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50-Year Vision launched to save whales and dolphins from extinction

WDC has joined the world's leading wildlife protection and conservation organisations urging the 88 member...

Lone beluga death a warning to stay clear

A lone beluga whale that has spent the past two years living close to shore...
Common bottlenose dolphin

New law looks set to ban dolphin shows in France

New legislation in France is set to ban dolphin shows in two years time as...

Deloitte chooses WDC as charity partner to help save whales and save the planet

We are delighted to announce that Whale and Dolphin Conservation has been chosen as a...

Results of sperm whale strandings in Germany released

Results from investigations into the sperm whale strandings in Germany in February have revealed that the whales died from heart (cardiovascular) failure after beaching on the shoreline.  Without support from the water, the sheer weight of the whales crushed their lungs and other organs, leading to death.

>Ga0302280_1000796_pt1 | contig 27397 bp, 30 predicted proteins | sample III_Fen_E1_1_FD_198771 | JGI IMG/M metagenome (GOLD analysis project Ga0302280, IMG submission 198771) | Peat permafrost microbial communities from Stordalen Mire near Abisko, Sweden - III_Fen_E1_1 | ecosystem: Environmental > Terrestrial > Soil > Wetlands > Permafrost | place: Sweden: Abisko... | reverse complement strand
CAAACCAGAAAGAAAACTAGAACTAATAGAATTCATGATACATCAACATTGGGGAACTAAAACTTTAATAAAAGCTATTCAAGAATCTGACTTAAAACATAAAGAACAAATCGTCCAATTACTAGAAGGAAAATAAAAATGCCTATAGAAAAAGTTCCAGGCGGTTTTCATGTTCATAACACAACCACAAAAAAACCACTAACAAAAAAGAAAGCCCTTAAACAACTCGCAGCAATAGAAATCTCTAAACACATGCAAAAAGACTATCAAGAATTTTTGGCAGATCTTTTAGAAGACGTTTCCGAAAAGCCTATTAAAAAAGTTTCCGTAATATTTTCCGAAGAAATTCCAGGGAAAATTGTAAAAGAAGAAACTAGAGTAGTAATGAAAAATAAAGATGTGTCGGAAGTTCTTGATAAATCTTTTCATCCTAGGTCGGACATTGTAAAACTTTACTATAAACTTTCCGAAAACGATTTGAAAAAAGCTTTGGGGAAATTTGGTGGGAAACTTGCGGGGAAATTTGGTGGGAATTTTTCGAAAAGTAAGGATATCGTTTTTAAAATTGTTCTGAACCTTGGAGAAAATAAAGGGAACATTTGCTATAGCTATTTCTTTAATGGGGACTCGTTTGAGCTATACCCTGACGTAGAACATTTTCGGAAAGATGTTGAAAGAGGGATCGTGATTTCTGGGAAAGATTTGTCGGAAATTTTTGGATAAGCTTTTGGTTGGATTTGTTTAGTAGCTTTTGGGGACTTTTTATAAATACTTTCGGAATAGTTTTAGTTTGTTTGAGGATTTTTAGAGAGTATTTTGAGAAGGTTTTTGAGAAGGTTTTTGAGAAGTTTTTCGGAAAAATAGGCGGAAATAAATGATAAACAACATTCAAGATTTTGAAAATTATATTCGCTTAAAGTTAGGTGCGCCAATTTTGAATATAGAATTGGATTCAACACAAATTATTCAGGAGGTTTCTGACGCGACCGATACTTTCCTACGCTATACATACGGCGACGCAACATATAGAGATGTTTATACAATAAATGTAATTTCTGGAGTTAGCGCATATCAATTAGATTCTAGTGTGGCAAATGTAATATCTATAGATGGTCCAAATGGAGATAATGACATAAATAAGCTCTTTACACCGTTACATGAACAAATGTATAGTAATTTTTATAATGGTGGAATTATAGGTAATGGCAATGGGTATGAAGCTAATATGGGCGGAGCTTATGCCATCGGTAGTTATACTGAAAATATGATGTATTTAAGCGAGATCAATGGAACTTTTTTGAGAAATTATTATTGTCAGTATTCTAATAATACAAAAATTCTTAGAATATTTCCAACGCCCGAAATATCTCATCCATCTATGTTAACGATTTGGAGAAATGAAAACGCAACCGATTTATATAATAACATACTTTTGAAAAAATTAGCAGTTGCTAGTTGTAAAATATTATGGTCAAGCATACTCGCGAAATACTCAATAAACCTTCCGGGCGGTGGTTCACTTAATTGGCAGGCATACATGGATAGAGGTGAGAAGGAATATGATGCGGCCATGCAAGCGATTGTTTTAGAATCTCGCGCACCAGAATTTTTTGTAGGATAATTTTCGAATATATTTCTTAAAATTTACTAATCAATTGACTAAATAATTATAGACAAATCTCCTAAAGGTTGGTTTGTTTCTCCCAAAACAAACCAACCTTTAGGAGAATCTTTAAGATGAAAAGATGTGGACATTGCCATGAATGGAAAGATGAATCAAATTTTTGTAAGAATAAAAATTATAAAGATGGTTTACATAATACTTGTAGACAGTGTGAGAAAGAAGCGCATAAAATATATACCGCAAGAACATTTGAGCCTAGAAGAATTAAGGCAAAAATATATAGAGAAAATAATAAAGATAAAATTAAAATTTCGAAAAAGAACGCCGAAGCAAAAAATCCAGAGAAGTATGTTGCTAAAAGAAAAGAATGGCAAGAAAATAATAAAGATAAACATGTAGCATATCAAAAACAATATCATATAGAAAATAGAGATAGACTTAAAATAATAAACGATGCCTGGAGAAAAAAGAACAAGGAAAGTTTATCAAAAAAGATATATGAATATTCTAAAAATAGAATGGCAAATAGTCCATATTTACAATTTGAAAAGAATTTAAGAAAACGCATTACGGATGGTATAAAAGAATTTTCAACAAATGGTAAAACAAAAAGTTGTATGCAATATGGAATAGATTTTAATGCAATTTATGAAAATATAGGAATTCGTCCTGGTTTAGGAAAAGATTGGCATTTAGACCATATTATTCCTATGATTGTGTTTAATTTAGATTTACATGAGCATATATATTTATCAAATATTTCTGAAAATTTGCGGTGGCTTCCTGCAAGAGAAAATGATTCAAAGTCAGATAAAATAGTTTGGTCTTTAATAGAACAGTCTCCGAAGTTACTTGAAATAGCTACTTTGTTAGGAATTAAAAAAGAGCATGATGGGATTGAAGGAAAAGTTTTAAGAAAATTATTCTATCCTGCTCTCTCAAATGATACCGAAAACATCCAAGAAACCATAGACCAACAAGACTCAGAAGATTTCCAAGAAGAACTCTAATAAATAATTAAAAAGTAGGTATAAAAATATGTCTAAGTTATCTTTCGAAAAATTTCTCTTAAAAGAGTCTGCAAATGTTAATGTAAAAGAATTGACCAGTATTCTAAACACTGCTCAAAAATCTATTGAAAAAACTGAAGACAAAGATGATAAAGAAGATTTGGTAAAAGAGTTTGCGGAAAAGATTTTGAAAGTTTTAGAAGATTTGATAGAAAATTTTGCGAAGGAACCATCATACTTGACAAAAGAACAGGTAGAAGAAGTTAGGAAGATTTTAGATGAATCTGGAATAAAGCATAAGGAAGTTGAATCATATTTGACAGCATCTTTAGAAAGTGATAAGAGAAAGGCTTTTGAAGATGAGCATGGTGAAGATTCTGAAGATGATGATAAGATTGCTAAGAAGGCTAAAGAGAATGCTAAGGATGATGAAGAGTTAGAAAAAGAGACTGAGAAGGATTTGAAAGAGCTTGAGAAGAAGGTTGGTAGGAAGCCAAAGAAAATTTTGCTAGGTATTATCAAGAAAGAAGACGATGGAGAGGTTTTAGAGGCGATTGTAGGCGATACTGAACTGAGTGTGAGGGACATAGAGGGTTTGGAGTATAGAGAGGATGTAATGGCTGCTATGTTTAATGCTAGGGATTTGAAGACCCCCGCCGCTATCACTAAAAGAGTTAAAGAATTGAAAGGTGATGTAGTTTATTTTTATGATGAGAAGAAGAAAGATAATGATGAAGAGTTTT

Nearly 30 sperm whales stranded in the UK, France, Netherlands and Germany at the start of the year, but it is still not clear why these whales got into difficulty in the first place.

Large amounts of plastic waste were also found in the stomachs of the sperm whales, including fishing nets, parts of a plastic bucket and even a plastic car cover. Although not the direct cause of death, vets suspect that the whales would soon experience major health problems as a result of this toxic waste. 

This is an alarming insight into the state of our seas. Only today, British beach clean studies were released in the UK showing a 43% increase in plastic bottles found on UK beaches – 160 plastic bottles for every mile of coastline cleaned last year.

You can read more about the problems of plastic in the current WDC magazine.

More on strandings